[599-04-2]  · C6H10O  · (R)-Pantolactone  · (MW 130.16)

(effective chiral auxiliary in diastereoselective Diels-Alder reactions,1 and for diastereoselective addition to ketenes;2 used as a chiral pool reagent; also used as a covalently bound resolving agent3)

Alternate Name: (R)-dihydro-3-hydroxy-4,4-dimethyl-2(3H)-furanone.

Physical Data: mp 92 °C; bp 120-122 °C/15 mmHg; [a]25D -50.7° (c 2.05, H2O).

Solubility: sol water, alcohols, benzene, ether, chlorocarbons, THF.

Form Supplied in: crystalline white solid; commercially available.

Handling, Storage, and Precautions: hygroscopic.


Although commercially available via the degradation of pantothenic acid, (R)-pantolactone is also conveniently prepared by enantioselective reduction of its corresponding keto lactone employing homogeneous catalysis,4a-g or by microbial methods.5 The (S)-enantiomer has been prepared by inversion of the natural product in 90% yield and 97% ee via triflate activation, acetate displacement, and Lithium Hydroxide hydrolysis.6 The enantiomers were also prepared by resolution of the racemate with (R)- and (S)-phenethylamine.7 A gas chromatographic method exists for ee determination.8

Diels-Alder Reactions.

(R)-Pantolactone is one of the most effective chiral auxiliaries for preparative scale Diels-Alder additions of simple enoate esters in the presence of Lewis acids (eq 1).9

Endo-exo selectivity typically ranges from 20:1 to 45:1 with a maximum of 97.5:2.5 diastereoselection. Preparatively convenient reaction conditions are employed (CH2Cl2, CH2Cl2/cyclohexane; temp. approx. 0 °C; ca. 0.3 M concentration; and 0.1-1.0 molar equiv of Lewis acid). Products are typically crystalline and brought to high optical purity by recrystallization. Epimerization-free hydrolysis is effected with LiOH in THF/water. This procedure has been successfully applied in a nine-step synthesis of cyclosarkomycin in 17% overall yield (eq 2),10 and to syntheses of the sandalwood fragrances.11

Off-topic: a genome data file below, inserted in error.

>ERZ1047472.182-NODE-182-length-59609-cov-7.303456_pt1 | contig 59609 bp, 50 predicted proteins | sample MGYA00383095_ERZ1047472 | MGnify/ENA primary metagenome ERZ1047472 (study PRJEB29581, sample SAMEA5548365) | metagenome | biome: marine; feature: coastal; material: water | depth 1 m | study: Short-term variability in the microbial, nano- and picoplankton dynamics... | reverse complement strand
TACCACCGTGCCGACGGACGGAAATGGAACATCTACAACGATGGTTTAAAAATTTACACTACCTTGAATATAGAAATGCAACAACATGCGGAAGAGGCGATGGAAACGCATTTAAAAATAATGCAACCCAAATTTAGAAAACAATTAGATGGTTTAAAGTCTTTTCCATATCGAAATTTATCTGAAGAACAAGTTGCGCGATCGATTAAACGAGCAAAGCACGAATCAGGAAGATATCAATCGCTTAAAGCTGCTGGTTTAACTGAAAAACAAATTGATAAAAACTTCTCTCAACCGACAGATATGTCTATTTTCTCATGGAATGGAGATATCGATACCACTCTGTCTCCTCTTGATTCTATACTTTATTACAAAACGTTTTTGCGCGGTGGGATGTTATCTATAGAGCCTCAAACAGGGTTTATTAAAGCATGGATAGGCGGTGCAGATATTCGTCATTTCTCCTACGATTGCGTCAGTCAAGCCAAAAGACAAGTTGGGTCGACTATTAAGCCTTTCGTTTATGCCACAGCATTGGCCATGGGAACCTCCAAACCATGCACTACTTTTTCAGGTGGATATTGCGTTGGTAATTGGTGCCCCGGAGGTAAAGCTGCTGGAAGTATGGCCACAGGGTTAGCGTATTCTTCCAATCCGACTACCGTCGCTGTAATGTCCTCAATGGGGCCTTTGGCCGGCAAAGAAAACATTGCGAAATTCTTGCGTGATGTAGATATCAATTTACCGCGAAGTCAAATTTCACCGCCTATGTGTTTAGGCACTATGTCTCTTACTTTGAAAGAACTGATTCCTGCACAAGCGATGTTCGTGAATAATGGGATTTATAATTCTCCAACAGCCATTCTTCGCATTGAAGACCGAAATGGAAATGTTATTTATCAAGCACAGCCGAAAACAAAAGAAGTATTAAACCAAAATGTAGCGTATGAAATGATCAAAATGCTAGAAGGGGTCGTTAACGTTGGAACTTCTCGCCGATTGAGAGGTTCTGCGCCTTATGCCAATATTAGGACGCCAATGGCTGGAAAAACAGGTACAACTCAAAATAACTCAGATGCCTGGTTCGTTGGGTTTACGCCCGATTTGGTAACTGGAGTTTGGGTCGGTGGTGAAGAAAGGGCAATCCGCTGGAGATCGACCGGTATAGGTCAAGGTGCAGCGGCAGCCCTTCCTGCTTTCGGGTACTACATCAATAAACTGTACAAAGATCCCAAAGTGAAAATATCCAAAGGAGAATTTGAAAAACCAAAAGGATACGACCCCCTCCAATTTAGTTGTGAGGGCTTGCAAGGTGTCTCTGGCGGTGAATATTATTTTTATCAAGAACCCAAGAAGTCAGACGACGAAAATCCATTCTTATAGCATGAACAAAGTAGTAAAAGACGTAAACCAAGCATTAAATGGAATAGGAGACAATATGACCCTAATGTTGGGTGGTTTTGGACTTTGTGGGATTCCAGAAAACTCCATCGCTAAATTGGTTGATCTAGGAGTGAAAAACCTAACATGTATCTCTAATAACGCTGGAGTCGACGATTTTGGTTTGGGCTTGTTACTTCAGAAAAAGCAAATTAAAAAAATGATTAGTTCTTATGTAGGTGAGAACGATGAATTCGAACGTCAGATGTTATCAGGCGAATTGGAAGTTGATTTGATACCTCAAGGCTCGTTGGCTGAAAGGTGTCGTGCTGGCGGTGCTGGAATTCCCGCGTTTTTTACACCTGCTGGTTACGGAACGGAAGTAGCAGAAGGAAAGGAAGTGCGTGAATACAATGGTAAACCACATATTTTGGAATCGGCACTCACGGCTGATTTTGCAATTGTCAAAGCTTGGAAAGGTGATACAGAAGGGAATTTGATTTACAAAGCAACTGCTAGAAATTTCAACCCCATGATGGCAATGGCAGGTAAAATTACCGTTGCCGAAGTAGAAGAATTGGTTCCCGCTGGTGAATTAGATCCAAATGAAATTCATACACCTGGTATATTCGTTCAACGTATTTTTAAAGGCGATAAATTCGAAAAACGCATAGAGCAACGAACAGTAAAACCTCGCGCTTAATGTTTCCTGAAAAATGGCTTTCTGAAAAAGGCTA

The cyclohexane unit of the C(30) stereocenter of the C(18)-C(35) segment of FK-506 was established in excellent yield and de employing the same concept (eq 3).6

(E)-2-Cyanocinnamates have been similarly used as dienophiles. An endo-exo selectivity of 85:15 at a diastereoselectivity of 99:1 was obtained (eqs 4 and 5).12,13

Further variations in dienophile have been equally successful (eqs 6 and 7),14 including applications to the Michael reaction (eq 7)15 and in the synthesis of a prostaglandin intermediate (eq 8).16

Ketene Additions.

Reaction of the ketene derived from ibuprofen (Ar = p-isobutylphenyl) with (R)-pantolactone in the presence of simple tertiary amine bases in apolar solvents yielded a >99% de favoring the (R,R)-ester (eq 9).3 The reaction is first order in each component and possesses a pronounced deuterium isotope effect (kH/kD &AApprox; 4). The ketene from naproxen (Ar = 2-(6-methoxynaphthyl)) affords a de of 80% under similar conditions.

Extension of this work to a series of bromo- and iodoketenes proceeds with good to excellent de (eq 10).17 Reaction of the products with azide ion affords a ready entry into amino acid synthesis (eq 11). However, with R = aryl, no selectivity was noted, possibly due to base-mediated epimerization under the reaction conditions.

Chiral Pool Reagent.